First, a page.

|(27)||Jasone:||Entre nosotros... sí, yo creo que no eran mis amigas, amigas pero un grupo de chicas con el que salíamos a veces hablaban euskera entre ellas y yo creo que cometían ese error. Y hablaban euskera en la calle, en casa y en el cole y de ikastola, ikastola y yo creo que sí que cometían ese mismo error y tan anchas claro, ellas eran las verdaderas hablantes del idioma, no? si al final...|
|Jasone:||‘Among us… yeah, I think they were not my friends, friends but [there was] a group of girls that used to hang out with us and among them and I think they used to make that mistake. And they used speak Basque in the street, at home, in school, and used to go to Ikastola (Basque school) I think that they used to make that same mistake, with no care in the world, of course, they were the true speakers of the language, right? At the end of the day…’|
In this example, Jasone first defines what a “true” speaker of Basque is for her: somebody who learned the language at home and used it actively among friendship circles. Although for her Basque DOM constitutes an error, it is a feature that was allowed to be used by those that constituted “real” Basque speakers, a group that she did not feel that she belonged to. In this respect, one may say that contact features such as DOM were considered legitimate if the speaker itself was also considered a legitimate Basque speaker.
This sentiment was not uncommon among those who considered themselves euskaldunberri (L2-speaker). Aitzol, an advanced Basque speaker who began learning Basque as a foreign language (Model A), shared a similar view on contact features and legitimacy:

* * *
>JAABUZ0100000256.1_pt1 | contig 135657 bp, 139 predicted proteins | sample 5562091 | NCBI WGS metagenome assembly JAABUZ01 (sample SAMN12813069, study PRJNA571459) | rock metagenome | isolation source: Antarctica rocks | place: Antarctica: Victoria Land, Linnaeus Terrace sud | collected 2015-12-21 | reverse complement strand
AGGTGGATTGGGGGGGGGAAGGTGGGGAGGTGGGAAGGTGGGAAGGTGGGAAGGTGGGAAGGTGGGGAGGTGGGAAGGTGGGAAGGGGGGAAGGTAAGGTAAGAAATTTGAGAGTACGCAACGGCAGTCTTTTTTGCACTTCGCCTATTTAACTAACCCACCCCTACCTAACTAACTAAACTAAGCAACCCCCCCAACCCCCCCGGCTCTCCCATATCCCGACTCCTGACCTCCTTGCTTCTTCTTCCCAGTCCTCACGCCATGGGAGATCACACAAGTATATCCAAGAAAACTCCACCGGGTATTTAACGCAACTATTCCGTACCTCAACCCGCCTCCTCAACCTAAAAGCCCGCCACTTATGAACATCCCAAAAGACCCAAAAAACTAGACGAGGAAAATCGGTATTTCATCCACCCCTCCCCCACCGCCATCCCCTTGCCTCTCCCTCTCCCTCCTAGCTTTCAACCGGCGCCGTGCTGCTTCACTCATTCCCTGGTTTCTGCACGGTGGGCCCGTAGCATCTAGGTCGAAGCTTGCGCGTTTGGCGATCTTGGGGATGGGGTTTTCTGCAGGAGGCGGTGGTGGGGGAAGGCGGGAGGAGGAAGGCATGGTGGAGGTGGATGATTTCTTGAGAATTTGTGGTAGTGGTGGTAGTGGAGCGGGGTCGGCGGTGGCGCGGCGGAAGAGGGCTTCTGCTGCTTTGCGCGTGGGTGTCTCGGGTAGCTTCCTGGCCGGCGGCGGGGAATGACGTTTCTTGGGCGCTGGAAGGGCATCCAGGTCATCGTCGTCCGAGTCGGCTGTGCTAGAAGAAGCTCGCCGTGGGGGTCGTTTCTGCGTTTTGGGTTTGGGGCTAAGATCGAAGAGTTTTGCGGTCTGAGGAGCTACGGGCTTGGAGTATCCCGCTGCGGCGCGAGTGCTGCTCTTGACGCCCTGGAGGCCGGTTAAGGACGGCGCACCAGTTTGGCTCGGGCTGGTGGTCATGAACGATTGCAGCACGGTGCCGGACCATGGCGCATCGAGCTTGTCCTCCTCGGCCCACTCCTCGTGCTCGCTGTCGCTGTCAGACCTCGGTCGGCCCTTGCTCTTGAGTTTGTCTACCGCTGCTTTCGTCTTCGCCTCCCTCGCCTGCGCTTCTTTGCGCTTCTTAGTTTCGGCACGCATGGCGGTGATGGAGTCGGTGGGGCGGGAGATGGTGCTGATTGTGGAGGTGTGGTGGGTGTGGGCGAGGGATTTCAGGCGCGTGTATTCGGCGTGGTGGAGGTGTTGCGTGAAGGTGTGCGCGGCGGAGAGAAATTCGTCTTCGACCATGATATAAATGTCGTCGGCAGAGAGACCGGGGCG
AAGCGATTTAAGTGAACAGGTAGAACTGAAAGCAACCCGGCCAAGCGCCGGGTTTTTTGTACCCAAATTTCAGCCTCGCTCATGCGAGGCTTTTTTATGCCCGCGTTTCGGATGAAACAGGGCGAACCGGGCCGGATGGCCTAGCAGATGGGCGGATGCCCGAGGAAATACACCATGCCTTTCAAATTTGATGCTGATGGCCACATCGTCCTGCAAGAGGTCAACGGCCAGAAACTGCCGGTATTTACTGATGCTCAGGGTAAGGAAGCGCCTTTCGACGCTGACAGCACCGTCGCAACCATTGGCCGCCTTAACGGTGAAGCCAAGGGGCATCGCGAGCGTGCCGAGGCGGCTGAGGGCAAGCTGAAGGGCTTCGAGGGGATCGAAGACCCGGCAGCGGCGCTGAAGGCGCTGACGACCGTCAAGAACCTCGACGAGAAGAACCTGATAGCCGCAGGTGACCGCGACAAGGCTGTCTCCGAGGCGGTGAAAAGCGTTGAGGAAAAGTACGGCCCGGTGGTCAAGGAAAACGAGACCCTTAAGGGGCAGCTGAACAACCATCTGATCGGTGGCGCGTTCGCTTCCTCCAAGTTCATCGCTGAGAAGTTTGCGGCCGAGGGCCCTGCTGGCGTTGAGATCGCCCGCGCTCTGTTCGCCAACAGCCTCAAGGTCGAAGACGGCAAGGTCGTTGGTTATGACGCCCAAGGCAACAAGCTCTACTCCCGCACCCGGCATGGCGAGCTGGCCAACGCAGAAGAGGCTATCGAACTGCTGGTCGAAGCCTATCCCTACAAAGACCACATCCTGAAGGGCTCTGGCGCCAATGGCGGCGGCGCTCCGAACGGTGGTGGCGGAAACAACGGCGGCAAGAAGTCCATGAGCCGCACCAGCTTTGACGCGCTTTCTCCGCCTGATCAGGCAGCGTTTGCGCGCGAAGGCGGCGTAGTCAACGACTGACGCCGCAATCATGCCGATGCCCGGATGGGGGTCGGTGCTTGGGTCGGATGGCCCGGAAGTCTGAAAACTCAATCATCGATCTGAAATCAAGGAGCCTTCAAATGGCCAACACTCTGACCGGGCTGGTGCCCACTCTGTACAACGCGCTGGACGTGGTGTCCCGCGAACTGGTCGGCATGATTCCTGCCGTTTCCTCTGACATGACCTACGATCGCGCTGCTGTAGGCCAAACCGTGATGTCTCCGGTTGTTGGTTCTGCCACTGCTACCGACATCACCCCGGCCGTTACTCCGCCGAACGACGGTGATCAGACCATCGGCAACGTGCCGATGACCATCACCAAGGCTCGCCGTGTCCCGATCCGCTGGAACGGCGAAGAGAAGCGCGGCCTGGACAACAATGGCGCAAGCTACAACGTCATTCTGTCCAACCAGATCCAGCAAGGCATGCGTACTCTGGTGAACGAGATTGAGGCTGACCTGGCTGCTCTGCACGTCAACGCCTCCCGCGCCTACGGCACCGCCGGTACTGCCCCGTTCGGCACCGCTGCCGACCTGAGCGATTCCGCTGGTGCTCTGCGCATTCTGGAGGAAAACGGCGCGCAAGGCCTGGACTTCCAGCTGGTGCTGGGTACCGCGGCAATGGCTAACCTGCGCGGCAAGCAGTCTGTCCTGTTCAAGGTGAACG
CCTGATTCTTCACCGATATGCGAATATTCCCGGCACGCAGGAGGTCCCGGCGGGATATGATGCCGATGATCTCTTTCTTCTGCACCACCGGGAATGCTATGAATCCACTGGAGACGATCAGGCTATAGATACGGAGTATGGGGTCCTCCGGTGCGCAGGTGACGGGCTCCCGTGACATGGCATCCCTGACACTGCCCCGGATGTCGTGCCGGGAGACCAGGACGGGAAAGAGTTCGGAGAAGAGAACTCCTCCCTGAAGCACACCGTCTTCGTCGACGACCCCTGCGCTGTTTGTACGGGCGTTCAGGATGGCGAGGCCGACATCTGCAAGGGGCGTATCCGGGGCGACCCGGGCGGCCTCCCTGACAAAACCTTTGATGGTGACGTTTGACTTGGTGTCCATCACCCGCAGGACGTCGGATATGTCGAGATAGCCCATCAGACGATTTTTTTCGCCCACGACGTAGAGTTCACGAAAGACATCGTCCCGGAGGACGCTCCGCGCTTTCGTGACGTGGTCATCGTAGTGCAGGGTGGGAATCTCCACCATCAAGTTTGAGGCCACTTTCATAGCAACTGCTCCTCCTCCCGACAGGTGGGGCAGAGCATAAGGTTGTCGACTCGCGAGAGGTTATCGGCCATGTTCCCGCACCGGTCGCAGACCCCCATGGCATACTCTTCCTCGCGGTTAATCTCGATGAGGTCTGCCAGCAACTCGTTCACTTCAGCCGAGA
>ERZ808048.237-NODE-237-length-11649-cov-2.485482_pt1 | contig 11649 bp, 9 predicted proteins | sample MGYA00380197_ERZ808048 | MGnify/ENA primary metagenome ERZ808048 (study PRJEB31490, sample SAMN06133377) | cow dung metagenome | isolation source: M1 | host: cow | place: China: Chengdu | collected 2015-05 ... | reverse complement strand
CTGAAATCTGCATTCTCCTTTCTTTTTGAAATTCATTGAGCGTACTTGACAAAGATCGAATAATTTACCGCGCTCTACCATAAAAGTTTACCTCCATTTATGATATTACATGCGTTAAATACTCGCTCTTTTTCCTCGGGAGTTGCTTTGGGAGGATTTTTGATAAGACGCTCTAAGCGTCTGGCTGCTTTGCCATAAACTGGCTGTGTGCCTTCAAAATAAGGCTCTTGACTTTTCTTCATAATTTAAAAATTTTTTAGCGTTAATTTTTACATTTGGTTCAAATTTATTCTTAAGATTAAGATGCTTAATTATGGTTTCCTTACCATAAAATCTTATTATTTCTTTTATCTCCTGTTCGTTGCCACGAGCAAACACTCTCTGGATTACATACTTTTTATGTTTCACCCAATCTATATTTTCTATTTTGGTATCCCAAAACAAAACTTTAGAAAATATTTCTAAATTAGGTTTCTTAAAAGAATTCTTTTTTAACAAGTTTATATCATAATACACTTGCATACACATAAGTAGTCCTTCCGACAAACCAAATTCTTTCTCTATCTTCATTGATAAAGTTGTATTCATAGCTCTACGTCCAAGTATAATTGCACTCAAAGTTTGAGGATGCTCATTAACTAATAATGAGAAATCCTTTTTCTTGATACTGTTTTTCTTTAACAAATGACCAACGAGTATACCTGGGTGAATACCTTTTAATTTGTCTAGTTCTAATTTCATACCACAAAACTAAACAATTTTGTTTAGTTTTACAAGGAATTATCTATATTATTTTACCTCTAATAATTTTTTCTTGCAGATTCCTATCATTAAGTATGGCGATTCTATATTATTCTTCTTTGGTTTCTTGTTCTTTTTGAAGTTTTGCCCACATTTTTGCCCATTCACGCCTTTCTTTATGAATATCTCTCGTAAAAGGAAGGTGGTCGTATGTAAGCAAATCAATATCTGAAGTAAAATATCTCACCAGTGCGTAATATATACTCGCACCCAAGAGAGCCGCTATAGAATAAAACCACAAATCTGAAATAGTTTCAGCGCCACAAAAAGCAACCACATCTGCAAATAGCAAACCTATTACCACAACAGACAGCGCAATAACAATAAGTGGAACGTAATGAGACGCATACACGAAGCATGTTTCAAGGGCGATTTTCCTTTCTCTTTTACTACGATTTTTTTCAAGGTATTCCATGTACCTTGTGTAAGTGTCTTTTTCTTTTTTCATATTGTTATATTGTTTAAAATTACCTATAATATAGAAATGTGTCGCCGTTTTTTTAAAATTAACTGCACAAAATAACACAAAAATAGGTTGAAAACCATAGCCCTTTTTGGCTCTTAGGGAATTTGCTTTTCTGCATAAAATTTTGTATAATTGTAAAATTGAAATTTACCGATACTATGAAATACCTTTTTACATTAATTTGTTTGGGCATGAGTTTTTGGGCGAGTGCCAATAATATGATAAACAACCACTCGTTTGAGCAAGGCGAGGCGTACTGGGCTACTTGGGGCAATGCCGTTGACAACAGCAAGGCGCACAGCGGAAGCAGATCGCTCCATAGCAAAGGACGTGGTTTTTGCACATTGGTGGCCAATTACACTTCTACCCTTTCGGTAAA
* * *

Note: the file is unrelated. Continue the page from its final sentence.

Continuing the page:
|(28)||Aitzol:||Eee batueratik eee gatozenok dugu jo- joera hori, guztia euskaraz hitz egi- esateko nahiz eta artifiziala izan. Baina adibidiez, euskaldunzaharrek, ez bazaiete ateratzen gazte- euskaraz, esaten dute gaztelaniaz, oso natural, eta gero berriz pasatzen dira euskarara, sin inmutarse. […] Baina Batutik gatozenok, egiten duzu hori eta: “hay ze txarto hitz egiten duen!”|
|Aitzol:||‘Mmm those who come from a Batua background, we have that ha- habit, to say it all in Basque, even if it is artificial. But for instance, euskaldunzaharrak (L1 speakers), if Span-Basque does not come to them they say in Spanish, very natural, and then they go back to Basque, without realizing about it. […] But those who speak Standard, you do that and: “ay! But you speak so badly!”’|